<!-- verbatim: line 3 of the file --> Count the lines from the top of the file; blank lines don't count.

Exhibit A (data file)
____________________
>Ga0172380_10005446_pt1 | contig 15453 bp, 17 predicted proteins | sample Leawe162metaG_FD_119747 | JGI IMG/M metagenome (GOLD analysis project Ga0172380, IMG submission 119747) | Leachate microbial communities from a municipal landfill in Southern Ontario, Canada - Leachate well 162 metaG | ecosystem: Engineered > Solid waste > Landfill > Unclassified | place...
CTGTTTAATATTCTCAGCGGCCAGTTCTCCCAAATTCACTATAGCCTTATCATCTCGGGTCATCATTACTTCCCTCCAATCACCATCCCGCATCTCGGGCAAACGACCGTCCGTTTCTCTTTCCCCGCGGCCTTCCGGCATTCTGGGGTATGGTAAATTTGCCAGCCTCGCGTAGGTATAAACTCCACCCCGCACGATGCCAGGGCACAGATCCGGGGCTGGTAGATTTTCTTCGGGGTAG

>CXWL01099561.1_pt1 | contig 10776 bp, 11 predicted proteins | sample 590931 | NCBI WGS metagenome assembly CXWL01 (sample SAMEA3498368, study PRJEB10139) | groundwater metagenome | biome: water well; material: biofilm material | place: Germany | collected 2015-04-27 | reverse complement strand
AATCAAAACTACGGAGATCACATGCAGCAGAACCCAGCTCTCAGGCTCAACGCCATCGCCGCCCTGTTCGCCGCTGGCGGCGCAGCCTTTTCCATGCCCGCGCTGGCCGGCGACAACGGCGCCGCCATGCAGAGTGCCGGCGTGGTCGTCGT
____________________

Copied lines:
>CXWL01099561.1_pt1 | contig 10776 bp, 11 predicted proteins | sample 590931 | NCBI WGS metagenome assembly CXWL01 (sample SAMEA3498368, study PRJEB10139) | groundwater metagenome | biome: water well; material: biofilm material | place: Germany | collected 2015-04-27 | reverse complement strand